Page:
No. Americans who have lost family members and close friends have been more deeply affected. In some cases, the loss of a loved one has led to greater support for the war effort, with victory being seen as vital. In other cases, the loss has led to greater opposition to the war and a desire for immediate withdrawal before more Americans are killed. There is a small minority of Americans who have benefited from the war. This minority includes corporate owners/managers involved with U.S. military production and with Iraqi reconstruction. In some cases, war profits have been very high. A clique of neoconservative intellectuals and bureaucrats has also benefited by gaining power within the Bush administration and the Republican Party (despite the inaccuracy of their pre-invasion pronouncements and the growing unpopularity of the war).

While most impacts have most likely been bad, have any of the impacts been good?

The only good impact has been the removal from power of a brutal and self-serving dictator. Unfortunately, this removal has led to other, far-less-beneficial impacts, including civil war, growing influence of Iranian-encouraged Shiite fundamentalism, and the introduction of al-Qaeda into Iraq.

What do you think was the major impact of the invasion?

Despite its generally negative impact–in many important ways to many people–I do not think the Iraq War will dramatically change U.S. foreign policy in the future and will not be seen as a turning point in any major sense. The next administration, even under Obama or Clinton leadership, is likely to continue business-as-usual around the world, including overseas military intervention having nothing to do with U.S. national security. This has been the bipartisan elite consensus for a century and is unlikely to change any time soon.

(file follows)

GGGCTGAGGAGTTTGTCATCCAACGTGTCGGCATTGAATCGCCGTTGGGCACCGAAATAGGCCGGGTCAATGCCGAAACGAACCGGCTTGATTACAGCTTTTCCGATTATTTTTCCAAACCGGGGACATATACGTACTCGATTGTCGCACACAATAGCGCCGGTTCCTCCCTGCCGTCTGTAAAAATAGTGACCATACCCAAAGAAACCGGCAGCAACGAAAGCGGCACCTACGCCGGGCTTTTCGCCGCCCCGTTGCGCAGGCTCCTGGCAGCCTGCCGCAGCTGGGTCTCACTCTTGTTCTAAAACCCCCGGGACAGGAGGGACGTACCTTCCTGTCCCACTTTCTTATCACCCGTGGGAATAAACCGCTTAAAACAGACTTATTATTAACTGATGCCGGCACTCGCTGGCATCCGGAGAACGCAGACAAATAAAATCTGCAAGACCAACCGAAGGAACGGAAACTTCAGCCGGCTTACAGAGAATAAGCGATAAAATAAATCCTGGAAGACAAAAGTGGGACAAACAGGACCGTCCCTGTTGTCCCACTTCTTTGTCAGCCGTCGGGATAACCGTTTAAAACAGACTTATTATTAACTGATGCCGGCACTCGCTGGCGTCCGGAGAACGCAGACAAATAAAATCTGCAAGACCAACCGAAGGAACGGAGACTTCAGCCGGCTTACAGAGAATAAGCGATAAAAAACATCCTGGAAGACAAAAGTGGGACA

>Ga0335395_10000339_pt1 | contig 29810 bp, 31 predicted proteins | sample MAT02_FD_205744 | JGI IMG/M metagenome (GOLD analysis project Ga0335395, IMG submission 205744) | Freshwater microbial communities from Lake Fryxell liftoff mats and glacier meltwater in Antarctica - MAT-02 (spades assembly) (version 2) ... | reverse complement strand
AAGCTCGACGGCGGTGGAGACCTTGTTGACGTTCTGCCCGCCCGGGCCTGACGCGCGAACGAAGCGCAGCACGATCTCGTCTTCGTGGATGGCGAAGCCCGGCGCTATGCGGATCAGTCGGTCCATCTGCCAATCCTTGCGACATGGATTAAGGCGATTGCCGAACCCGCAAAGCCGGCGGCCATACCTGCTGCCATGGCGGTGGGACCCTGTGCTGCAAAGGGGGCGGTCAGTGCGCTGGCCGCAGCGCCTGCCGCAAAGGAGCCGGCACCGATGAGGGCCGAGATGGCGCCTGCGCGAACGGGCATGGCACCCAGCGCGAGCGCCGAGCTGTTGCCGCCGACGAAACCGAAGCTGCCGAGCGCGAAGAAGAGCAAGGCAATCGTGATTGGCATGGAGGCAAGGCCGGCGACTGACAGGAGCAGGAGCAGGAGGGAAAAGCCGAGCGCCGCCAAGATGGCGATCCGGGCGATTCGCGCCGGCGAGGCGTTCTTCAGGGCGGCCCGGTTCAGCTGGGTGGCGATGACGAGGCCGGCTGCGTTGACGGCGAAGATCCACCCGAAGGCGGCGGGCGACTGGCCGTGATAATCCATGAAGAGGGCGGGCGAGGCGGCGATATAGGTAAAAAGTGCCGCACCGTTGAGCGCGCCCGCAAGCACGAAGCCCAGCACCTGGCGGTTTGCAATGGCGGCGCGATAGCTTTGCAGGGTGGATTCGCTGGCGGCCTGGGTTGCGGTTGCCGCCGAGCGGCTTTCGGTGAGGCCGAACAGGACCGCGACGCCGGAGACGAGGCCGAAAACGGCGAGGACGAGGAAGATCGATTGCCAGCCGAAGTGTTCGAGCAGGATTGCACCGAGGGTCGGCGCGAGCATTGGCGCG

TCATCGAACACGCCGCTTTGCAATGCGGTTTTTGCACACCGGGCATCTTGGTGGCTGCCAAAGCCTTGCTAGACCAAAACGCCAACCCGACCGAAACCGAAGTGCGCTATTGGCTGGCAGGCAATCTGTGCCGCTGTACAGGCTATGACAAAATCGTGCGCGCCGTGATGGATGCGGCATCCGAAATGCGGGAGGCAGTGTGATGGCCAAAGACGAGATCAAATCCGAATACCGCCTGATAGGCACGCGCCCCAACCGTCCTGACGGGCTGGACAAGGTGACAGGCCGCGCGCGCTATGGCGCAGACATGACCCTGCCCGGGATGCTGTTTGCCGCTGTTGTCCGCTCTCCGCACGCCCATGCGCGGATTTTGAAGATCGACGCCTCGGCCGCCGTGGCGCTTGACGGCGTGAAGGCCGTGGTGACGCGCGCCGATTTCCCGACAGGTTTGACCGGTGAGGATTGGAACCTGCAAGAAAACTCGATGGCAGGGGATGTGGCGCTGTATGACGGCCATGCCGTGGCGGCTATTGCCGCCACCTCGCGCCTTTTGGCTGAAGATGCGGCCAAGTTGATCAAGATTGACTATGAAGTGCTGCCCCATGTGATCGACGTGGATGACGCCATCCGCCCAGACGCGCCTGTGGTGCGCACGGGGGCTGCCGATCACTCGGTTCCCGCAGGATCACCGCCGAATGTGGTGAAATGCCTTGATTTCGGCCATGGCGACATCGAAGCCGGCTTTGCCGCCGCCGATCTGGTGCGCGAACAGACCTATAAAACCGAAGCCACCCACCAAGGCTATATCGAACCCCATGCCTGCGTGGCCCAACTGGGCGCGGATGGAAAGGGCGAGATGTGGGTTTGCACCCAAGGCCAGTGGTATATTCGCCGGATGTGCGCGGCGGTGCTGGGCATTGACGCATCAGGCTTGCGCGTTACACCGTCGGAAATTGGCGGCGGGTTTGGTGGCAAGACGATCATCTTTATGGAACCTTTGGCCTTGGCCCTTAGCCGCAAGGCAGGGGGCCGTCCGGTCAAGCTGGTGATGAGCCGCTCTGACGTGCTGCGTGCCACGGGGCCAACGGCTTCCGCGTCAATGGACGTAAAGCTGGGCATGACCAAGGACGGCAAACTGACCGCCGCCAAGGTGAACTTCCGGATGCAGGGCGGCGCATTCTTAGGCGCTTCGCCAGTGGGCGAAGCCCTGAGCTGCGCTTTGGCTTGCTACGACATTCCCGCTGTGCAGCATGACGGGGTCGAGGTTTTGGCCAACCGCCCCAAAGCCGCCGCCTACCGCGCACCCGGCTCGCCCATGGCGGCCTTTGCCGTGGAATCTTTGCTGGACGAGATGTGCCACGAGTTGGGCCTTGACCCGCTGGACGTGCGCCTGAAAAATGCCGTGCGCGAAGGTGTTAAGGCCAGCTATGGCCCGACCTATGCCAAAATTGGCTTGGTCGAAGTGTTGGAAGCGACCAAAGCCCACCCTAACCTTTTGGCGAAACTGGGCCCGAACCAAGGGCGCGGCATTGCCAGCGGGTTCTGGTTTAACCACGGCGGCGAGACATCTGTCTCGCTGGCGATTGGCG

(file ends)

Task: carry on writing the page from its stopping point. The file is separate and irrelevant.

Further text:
What were the main causes for this impact?

Imperial overreaching by the U.S. foreign policy establishment. But foreign policy failures rarely result in big changes to the long-term strategies of those who make the policy. Public opinion may become more outspokenly “isolationist” as a result, but neither major party is interested in withdrawing from global economic, military, and political dominance. As a result, voters have no real choice at the ballot box. The Democrats gained control of Congress in the 2006 election because most Americans wanted them to end the Iraq War. They have not done so and this largely explains the record low popularity of Congress. The Democratic Party routinely betrays its base on economic and foreign policy issues, just as the Republican Party does to its base in connection with social and moral issues.

Who did this impact?

The failure of the Iraq War has harmed both average Americans and average Iraqis. It has had little impact on those responsible for planning, promoting, enabling, and executing the war since 2000. As is typical in Washington, failure is rewarded more often than punished, and accountability is minimal and symbolic (e.g., Rumsfeld was pushed out the door long after the damage was done).

JEFF TAYLOR is a political scientist. His book Where Did the Party Go?: William Jennings Bryan, Hubert Humphrey, and the Jeffersonian Legacy was published last year by University of Missouri Press. He contributed a chapter to the book A Dime’s Worth of Difference (Cockburn and St. Clair, eds.). For more information, see: http://www.popcorn78.blogspot.com.

 

 

 

 

 

 

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Jeff Taylor teaches politics and writes books.